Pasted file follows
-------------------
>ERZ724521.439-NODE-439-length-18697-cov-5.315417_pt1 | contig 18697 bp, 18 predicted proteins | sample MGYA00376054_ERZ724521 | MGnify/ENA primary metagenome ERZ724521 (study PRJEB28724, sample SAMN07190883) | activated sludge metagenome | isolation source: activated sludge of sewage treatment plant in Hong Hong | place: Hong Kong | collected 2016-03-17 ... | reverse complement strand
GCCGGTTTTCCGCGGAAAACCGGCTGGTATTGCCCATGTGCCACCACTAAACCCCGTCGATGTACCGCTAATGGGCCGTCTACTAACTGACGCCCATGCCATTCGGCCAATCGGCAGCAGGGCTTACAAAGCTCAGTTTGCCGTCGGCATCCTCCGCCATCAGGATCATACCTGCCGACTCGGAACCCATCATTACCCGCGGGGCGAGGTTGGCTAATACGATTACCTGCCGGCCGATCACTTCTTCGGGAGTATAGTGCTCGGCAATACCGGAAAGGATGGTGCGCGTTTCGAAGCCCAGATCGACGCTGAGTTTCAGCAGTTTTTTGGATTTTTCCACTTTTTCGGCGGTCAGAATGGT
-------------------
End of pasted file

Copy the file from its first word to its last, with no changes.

>ERZ724521.439-NODE-439-length-18697-cov-5.315417_pt1 | contig 18697 bp, 18 predicted proteins | sample MGYA00376054_ERZ724521 | MGnify/ENA primary metagenome ERZ724521 (study PRJEB28724, sample SAMN07190883) | activated sludge metagenome | isolation source: activated sludge of sewage treatment plant in Hong Hong | place: Hong Kong | collected 2016-03-17 ... | reverse complement strand
GCCGGTTTTCCGCGGAAAACCGGCTGGTATTGCCCATGTGCCACCACTAAACCCCGTCGATGTACCGCTAATGGGCCGTCTACTAACTGACGCCCATGCCATTCGGCCAATCGGCAGCAGGGCTTACAAAGCTCAGTTTGCCGTCGGCATCCTCCGCCATCAGGATCATACCTGCCGACTCGGAACCCATCATTACCCGCGGGGCGAGGTTGGCTAATACGATTACCTGCCGGCCGATCACTTCTTCGGGAGTATAGTGCTCGGCAATACCGGAAAGGATGGTGCGCGTTTCGAAGCCCAGATCGACGCTGAGTTTCAGCAGTTTTTTGGATTTTTCCACTTTTTCGGCGGTCAGAATGGT